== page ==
the children of man, whose teeth are spears and arrows,
whose tongues are sharp swords (Ps. 57:4)
Blessed be the LORD,
who has not given us
as prey to their teeth! (Ps. 124:6)
– there’s an instance of people grinding their teeth in rage (Acts 7:54)
• and the famous gnashing of teeth in frustration and regret (Mt. 8:12)

The lips have the same capacity for harm as the tongue and teeth
– they can contain venom (Ps. 140:3) or nectar (Song 4:11)
unclean lips refers to everyday speech
◦ the lips require purification to be of use to God
strange lips refers to a foreign language
• and lying lips are an abomination to the LORD (Pr. 12:22)
The mouth and articulators are mostly about their function; that is, speech

The Book of Proverbs has plenty to say about speech
Staubli and Schroer, Countless sayings in the book of Proverbs are devoted to the beauty and balance of speech, the art of proper and timely speech and silence, and especially just and unjust speech. . . . Again and again they admonish to honest speech, warn against glibness, lying, and the use of too many words or hasty speech.”

In the Proverbs we learn:
For everything there is a season,
and a time for every matter under heaven . . .
a time to keep silence, and a time to speak (Ecc. 3:1, 7)
A word fitly spoken
is like apples of gold in a setting of silver (Pr. 25:11)
These clumsy feet, still in the mire,
Go crushing blossoms without end;
These hard, well-meaning hands we thrust
Among the heartstrings of a friend.
The ill-timed truth we might have kept–
Who knows how sharp it pierced and stung?
The word we had not sense to say–
Who knows how grandly it had rung?
(from “The Fool’s Prayer,” by Edward Sill)

the cheapness and danger of flattery and “many words”
“Bad, bad,” says the buyer,
but when he goes away, then he boasts (Pr. 20:14)
When words are many, transgression is not lacking,
but whoever restrains his lips is prudent (Pr. 10:19)
A man who flatters his neighbor
spreads a net for his feet (Pr. 29:5)
the value and blessing of right speech
Gracious words are like a honeycomb,
sweetness to the soul and health to the body
(Pr. 16:24)

The mouth and hand work together
– the hand moves things around in physical space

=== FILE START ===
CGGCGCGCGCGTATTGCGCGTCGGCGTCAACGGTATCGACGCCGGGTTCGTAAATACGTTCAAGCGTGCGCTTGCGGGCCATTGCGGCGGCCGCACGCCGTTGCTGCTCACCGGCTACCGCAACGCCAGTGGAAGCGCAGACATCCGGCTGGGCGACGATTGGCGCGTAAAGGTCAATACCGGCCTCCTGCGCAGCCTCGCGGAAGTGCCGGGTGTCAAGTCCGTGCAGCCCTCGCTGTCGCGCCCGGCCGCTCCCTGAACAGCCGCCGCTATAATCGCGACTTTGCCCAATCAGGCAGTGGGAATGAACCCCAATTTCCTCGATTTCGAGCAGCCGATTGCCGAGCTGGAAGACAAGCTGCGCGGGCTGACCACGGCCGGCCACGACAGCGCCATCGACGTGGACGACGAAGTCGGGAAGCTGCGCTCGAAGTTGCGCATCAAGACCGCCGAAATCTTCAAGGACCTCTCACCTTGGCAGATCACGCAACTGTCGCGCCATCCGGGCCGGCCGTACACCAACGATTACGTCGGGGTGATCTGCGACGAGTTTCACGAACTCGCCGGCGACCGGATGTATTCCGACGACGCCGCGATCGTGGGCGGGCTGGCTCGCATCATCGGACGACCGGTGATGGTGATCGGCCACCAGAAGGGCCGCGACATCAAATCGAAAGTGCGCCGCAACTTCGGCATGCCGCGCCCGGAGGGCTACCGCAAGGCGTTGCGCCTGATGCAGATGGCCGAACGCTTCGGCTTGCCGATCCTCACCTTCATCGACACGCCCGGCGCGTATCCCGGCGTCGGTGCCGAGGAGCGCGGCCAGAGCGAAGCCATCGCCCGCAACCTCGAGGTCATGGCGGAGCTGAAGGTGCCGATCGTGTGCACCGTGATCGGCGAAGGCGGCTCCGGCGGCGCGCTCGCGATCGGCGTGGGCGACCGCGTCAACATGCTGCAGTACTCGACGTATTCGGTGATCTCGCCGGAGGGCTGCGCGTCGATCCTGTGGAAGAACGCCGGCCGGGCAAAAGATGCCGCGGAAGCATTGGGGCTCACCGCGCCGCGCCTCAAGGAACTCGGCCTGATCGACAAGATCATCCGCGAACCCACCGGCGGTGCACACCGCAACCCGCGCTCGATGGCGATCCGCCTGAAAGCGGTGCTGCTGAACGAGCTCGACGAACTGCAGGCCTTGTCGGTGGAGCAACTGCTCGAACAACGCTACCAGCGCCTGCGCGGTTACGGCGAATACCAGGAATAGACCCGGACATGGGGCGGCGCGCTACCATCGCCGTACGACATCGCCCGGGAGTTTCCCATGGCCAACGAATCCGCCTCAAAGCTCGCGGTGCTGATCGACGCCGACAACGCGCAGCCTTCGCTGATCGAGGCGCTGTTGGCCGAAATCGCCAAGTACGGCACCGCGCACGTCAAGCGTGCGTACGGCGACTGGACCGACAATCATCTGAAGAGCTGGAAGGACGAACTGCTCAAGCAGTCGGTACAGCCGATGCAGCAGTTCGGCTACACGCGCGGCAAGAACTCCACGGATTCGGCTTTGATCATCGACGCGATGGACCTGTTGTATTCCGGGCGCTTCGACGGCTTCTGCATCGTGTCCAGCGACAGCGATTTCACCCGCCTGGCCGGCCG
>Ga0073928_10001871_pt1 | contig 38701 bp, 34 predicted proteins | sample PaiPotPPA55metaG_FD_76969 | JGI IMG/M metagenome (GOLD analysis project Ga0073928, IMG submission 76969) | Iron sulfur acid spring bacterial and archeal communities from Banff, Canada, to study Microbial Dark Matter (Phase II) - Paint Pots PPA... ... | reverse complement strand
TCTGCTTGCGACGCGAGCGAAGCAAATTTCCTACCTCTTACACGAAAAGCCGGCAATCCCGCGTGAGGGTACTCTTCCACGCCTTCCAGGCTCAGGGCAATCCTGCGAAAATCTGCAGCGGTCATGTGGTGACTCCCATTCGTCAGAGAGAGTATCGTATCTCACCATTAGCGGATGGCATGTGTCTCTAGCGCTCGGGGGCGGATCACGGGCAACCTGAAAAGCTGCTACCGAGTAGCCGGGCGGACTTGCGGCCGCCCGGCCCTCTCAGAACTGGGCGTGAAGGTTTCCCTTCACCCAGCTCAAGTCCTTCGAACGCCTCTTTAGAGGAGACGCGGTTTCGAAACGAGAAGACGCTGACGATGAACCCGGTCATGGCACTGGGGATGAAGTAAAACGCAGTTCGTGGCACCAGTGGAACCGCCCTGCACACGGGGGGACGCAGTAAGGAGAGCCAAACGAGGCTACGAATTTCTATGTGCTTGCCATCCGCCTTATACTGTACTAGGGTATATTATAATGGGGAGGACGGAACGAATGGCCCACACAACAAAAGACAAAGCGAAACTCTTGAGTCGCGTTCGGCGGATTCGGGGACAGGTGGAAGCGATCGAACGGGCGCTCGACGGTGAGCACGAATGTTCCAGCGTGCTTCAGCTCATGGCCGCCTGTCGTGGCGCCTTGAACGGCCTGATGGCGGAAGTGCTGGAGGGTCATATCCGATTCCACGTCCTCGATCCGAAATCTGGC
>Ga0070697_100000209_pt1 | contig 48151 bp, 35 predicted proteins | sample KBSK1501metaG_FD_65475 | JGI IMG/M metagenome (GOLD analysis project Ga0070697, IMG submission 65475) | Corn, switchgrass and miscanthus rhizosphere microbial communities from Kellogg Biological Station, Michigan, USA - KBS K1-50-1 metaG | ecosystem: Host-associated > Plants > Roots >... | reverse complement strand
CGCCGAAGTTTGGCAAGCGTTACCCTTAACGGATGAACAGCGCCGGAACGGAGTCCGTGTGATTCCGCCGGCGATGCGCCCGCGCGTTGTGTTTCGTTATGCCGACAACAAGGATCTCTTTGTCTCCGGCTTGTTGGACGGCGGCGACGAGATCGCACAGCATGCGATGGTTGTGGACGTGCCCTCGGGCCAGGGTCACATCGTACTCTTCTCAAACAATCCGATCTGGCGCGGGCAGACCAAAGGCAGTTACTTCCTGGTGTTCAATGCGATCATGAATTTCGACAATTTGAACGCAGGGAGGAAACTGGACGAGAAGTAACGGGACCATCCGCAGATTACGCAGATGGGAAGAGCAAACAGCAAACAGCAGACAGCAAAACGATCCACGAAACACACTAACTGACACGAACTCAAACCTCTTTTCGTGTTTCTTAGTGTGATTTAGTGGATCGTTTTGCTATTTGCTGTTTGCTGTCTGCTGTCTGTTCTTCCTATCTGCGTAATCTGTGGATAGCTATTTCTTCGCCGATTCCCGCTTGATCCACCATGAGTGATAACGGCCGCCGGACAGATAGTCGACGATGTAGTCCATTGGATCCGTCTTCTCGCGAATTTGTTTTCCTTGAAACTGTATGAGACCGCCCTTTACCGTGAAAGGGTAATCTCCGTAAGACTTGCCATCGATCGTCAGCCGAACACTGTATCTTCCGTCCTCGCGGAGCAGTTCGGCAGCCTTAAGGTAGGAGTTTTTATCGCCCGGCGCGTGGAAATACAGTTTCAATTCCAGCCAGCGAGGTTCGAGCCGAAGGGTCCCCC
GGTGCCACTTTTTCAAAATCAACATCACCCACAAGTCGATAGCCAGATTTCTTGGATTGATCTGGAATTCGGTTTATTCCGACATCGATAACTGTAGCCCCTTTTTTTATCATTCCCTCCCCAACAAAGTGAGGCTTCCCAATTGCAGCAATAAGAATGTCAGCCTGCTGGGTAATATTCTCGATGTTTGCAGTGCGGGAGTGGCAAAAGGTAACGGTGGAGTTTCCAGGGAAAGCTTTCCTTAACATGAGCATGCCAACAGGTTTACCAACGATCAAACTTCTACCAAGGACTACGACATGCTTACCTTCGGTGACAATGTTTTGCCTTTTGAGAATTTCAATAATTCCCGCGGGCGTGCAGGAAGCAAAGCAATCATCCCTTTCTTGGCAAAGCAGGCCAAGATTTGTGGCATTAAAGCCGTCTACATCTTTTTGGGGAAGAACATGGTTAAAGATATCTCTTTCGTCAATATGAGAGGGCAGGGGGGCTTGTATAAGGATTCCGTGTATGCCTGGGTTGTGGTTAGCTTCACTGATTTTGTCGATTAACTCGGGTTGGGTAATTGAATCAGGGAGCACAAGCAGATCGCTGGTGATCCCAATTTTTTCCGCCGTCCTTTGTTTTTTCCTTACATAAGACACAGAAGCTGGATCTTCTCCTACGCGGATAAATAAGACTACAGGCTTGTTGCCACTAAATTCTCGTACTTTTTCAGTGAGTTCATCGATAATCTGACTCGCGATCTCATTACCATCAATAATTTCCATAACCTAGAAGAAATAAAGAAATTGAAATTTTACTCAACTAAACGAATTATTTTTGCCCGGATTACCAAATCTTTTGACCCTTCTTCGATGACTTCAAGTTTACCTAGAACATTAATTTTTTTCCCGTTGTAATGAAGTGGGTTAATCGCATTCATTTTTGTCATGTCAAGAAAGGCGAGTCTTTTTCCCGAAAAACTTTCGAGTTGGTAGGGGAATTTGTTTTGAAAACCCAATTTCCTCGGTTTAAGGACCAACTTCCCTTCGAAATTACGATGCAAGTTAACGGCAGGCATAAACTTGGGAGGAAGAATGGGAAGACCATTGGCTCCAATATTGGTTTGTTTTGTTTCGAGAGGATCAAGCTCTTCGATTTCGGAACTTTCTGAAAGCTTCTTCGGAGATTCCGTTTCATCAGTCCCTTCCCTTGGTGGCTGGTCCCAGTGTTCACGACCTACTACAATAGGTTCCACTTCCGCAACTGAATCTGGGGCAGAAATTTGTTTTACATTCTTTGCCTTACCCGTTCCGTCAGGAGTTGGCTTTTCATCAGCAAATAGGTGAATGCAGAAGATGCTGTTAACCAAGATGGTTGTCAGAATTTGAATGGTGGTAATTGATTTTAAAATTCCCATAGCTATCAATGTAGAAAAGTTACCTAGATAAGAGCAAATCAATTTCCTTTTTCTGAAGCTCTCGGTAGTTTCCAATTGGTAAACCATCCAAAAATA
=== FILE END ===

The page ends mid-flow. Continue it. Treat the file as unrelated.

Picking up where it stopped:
the mouth moves things around in mental space
. . . you have kept with your servant David . . . what you declared to him. You spoke with your mouth and with your hand have fulfilled it this day (1 Ki. 8:24)
– more important is the connection of the mouth and heart
For out of the abundance of the heart the mouth speaks (Mt. 12:34, 36; see also Mt. 15:17-19)
• Jesus is reiterating the Beatitude, Blessed are the pure in heart
• our truest words do not come from the mind, but from the heart

I haven’t mentioned yet, the mouth of the LORD

What was remembered as coming from mouth of the LORD, was authentic and binding (Jos 17:4)
– like Jesus, our survival depends on what God speaks
man does not live by bread alone, but man lives by every word that comes from the mouth of the LORD (De. 8:3)

At Reflexion, we’ve been concerned to train our ears to be more sensitive
– because God often speaks to us, not with thunder clap or roaring tornado,
• but in his still small voice – no more than a gentle whisper

I also haven’t said anything about the mouth of babies

Out of the mouth of babies and infants,
you have established strength (Ps. 8:2)
Jesus quoted this verse, but from the Greek translation of the Old Testament
Out of the mouth of infants and nursing babies
you have prepared praise (Mt. 21:16)
– their exuberance, heart-felt intonation, honest and innocent observation
– this brings us to the most important use of speech
• prayer – communication and fellowship with our God
• praise and giving thanks
◦ our bodies are receptors for God’s love, mercy, and grace
◦ but our mouths are for broadcasting his love,
for sharing his mercy and grace with others
I will bless the LORD at all times
his praise shall continually be in my mouth. . . .
Oh, magnify the LORD with me,
and let us exalt his name together (Ps. 34: 1 and 3)

Conclusion: One final thought

And it has to do with what the Scriptures say about “the full mouth”
– for instance, the mouth can be filled with laughter (Ps. 126:2)
– what I have in mind for you and I:
I am the LORD your God,
who brought you up out of the land of Egypt.
Open your mouth wide, and I will fill it (Ps. 81:10)
• this is one of the most beautiful promises I know
◦ God does not simply say, “Open your mouth,” but, “Open your mouth wide

God is not stingy or miserly
He is generous with his children
If we hunger for more of his love and mercy
If we’re starving for more of his grace and goodness
If we cannot get enough of his presence
He tells us to open wide our mouths,